But resident Amy Lucas felt the board had put the proverbial cart before the horse. Lucas contended that a majority of residents oppose the idea of hunting of any kind on town land. She called for selectmen to bring the question to Town Meeting floor for a vote this spring. Why would selectmen proceed with a committee to develop a policy without first checking to see what the interest for it was in town, Kemper was asked.
“We do a lot of things that the majority of the town doesn’t want,” he responded, adding that many people have contacted him over the years asking why hunting isn’t allowable on land that was purchased with taxpayer dollars. Since he is not a hunter himself, Kemper believed it would be valuable to have a committee representing those particular stakeholders develop a policy first.
Resident Barry Fogel said selectmen made a mistake in creating an advisory committee at this point in the process. Instead, he suggested any interested hunters should have been encouraged to research the topic on their own, without the constraints of the Open Meeting Law to which a formal committee must adhere. Then selectmen could have seated a committee comprised of multiple stakeholders to review the research of this particular interest group along with opinions from other groups in town.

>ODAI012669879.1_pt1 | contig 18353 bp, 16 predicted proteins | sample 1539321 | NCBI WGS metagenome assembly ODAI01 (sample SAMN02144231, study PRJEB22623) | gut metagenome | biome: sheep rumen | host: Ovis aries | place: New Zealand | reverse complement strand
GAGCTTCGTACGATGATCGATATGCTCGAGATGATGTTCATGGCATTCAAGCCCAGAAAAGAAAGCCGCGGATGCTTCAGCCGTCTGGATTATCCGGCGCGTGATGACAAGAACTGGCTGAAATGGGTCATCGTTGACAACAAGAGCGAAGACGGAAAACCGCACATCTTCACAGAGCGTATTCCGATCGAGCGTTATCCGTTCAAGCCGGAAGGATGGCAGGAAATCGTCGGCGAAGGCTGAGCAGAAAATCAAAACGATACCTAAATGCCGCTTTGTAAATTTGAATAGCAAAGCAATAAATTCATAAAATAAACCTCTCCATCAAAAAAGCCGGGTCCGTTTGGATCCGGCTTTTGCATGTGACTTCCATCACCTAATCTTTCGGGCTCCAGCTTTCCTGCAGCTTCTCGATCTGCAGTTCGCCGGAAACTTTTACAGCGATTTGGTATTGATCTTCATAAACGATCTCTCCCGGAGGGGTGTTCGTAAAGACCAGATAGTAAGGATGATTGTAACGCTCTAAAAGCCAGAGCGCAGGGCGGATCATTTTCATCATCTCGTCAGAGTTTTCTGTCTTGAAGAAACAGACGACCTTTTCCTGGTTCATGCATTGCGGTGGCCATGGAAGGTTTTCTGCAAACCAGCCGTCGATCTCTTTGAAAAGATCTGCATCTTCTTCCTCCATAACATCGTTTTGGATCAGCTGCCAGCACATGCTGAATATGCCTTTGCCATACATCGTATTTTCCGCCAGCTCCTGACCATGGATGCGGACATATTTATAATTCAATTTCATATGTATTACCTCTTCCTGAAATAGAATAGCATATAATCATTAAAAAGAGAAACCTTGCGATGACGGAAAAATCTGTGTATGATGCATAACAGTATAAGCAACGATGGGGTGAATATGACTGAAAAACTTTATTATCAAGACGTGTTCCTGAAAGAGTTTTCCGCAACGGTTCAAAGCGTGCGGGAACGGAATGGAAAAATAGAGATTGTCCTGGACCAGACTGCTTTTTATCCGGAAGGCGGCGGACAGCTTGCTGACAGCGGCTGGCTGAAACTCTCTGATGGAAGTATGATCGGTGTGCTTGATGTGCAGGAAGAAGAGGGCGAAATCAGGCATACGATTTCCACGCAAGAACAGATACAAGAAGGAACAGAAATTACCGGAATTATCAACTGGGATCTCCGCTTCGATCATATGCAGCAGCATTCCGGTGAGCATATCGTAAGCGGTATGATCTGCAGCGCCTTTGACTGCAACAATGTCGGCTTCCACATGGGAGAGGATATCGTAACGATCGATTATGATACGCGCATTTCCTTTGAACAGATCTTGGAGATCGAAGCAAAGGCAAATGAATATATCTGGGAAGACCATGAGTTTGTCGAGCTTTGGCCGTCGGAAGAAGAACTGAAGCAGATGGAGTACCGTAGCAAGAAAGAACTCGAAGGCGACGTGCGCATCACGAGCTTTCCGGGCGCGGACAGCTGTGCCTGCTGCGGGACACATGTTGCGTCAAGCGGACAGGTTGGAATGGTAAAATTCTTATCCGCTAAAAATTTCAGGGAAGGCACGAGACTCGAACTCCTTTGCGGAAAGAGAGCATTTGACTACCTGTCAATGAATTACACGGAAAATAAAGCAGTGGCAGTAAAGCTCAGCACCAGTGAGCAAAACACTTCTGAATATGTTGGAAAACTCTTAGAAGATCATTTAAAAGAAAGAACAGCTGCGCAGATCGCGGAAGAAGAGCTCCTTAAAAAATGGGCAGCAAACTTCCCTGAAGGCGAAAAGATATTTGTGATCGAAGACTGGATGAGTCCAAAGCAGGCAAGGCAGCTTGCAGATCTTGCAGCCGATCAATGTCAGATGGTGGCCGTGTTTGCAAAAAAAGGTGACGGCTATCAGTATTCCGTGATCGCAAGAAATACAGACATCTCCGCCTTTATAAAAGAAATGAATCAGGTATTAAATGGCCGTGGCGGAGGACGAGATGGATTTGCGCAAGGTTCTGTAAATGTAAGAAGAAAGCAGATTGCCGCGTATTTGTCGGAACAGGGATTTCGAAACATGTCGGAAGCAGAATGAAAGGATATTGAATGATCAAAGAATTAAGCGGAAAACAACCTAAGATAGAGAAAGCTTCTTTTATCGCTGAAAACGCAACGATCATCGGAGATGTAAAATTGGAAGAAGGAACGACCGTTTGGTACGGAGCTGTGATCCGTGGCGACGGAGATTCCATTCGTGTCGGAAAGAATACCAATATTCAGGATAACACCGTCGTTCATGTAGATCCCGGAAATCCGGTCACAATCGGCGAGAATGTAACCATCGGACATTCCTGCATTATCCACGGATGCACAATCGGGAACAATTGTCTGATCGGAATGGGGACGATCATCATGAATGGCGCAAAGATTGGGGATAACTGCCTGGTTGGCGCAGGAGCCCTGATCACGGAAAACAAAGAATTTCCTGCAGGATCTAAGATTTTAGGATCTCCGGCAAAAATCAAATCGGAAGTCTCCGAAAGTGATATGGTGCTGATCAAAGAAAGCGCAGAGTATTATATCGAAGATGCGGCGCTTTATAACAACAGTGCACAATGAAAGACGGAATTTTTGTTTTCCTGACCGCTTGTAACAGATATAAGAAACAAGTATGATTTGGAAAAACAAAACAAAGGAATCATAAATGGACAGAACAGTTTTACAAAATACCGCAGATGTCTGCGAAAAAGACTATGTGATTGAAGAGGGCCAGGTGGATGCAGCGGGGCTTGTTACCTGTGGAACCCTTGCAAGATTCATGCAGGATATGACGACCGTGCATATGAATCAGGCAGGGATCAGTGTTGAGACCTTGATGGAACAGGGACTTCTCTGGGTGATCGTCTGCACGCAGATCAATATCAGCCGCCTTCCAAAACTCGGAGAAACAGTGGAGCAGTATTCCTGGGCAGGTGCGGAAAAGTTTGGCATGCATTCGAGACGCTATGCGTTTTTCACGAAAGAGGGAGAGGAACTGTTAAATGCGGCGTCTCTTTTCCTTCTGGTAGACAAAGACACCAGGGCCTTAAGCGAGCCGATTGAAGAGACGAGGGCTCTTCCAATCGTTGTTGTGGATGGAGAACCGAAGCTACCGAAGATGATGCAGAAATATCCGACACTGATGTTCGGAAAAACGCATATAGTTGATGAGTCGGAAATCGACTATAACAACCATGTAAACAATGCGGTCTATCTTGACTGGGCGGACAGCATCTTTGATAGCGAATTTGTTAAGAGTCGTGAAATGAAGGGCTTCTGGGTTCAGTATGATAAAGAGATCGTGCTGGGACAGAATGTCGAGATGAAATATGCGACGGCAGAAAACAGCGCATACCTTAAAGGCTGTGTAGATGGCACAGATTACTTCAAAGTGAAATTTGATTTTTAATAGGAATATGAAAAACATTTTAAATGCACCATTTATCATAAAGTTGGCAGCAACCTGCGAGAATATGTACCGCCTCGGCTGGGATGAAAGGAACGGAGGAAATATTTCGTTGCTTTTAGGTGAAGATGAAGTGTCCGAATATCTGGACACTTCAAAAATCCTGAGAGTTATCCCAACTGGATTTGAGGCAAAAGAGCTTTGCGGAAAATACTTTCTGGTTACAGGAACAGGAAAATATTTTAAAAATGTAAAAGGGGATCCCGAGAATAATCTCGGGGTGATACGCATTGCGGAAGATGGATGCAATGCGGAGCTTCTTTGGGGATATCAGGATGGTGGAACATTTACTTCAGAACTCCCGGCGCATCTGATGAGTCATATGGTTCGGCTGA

Selectmen did not respond to Fogel’s suggestions, but instead moved to appoint Chadwick as the fourth member of the Hunting Committee.
According to Trim, the committee plans to hold an open meeting later this month, but a specific date is still pending. State law requires posting the meeting on the meeting board in the foyer of the 1910 Town Office Building at least 48 hours in advance. Meetings are also often added electronically to the town calendar at www.wnewbury.org.
Trim said given the amount of work in front of them, his committee would likely not have a recommendation for selectmen prior to the Annual Town Meeting in April.